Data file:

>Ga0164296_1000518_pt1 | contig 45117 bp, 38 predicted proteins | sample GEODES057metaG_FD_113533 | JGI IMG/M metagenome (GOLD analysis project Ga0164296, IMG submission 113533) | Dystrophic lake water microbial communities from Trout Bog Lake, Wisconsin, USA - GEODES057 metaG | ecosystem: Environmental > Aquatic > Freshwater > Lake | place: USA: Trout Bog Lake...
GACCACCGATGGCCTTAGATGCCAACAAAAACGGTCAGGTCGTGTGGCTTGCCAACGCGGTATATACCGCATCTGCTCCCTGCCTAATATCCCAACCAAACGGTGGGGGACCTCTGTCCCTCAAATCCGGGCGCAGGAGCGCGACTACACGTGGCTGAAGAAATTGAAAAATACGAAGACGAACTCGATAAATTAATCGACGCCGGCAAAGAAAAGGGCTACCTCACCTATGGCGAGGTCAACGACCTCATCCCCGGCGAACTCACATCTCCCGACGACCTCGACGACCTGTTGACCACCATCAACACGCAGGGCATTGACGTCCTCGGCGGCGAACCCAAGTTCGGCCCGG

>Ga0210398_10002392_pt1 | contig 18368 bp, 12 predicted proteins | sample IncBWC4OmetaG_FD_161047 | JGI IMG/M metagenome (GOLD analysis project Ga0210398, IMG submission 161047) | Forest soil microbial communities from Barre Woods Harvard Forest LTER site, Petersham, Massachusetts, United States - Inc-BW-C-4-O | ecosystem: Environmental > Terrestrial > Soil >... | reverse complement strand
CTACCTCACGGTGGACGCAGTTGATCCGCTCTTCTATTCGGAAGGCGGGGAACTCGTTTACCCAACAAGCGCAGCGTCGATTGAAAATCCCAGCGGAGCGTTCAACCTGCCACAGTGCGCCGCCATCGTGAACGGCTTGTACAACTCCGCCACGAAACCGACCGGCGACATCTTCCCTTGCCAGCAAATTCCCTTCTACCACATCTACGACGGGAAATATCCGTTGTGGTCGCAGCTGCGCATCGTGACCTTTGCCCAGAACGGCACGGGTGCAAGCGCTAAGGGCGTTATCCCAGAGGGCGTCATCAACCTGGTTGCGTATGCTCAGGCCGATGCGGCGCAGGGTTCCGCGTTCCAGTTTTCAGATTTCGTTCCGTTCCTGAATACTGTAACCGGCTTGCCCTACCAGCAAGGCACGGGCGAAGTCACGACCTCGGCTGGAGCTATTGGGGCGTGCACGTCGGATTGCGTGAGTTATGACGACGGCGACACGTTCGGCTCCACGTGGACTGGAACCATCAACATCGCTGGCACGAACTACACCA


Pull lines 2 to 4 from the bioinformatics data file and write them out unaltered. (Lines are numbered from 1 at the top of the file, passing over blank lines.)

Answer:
GACCACCGATGGCCTTAGATGCCAACAAAAACGGTCAGGTCGTGTGGCTTGCCAACGCGGTATATACCGCATCTGCTCCCTGCCTAATATCCCAACCAAACGGTGGGGGACCTCTGTCCCTCAAATCCGGGCGCAGGAGCGCGACTACACGTGGCTGAAGAAATTGAAAAATACGAAGACGAACTCGATAAATTAATCGACGCCGGCAAAGAAAAGGGCTACCTCACCTATGGCGAGGTCAACGACCTCATCCCCGGCGAACTCACATCTCCCGACGACCTCGACGACCTGTTGACCACCATCAACACGCAGGGCATTGACGTCCTCGGCGGCGAACCCAAGTTCGGCCCGG

>Ga0210398_10002392_pt1 | contig 18368 bp, 12 predicted proteins | sample IncBWC4OmetaG_FD_161047 | JGI IMG/M metagenome (GOLD analysis project Ga0210398, IMG submission 161047) | Forest soil microbial communities from Barre Woods Harvard Forest LTER site, Petersham, Massachusetts, United States - Inc-BW-C-4-O | ecosystem: Environmental > Terrestrial > Soil >... | reverse complement strand
CTACCTCACGGTGGACGCAGTTGATCCGCTCTTCTATTCGGAAGGCGGGGAACTCGTTTACCCAACAAGCGCAGCGTCGATTGAAAATCCCAGCGGAGCGTTCAACCTGCCACAGTGCGCCGCCATCGTGAACGGCTTGTACAACTCCGCCACGAAACCGACCGGCGACATCTTCCCTTGCCAGCAAATTCCCTTCTACCACATCTACGACGGGAAATATCCGTTGTGGTCGCAGCTGCGCATCGTGACCTTTGCCCAGAACGGCACGGGTGCAAGCGCTAAGGGCGTTATCCCAGAGGGCGTCATCAACCTGGTTGCGTATGCTCAGGCCGATGCGGCGCAGGGTTCCGCGTTCCAGTTTTCAGATTTCGTTCCGTTCCTGAATACTGTAACCGGCTTGCCCTACCAGCAAGGCACGGGCGAAGTCACGACCTCGGCTGGAGCTATTGGGGCGTGCACGTCGGATTGCGTGAGTTATGACGACGGCGACACGTTCGGCTCCACGTGGACTGGAACCATCAACATCGCTGGCACGAACTACACCA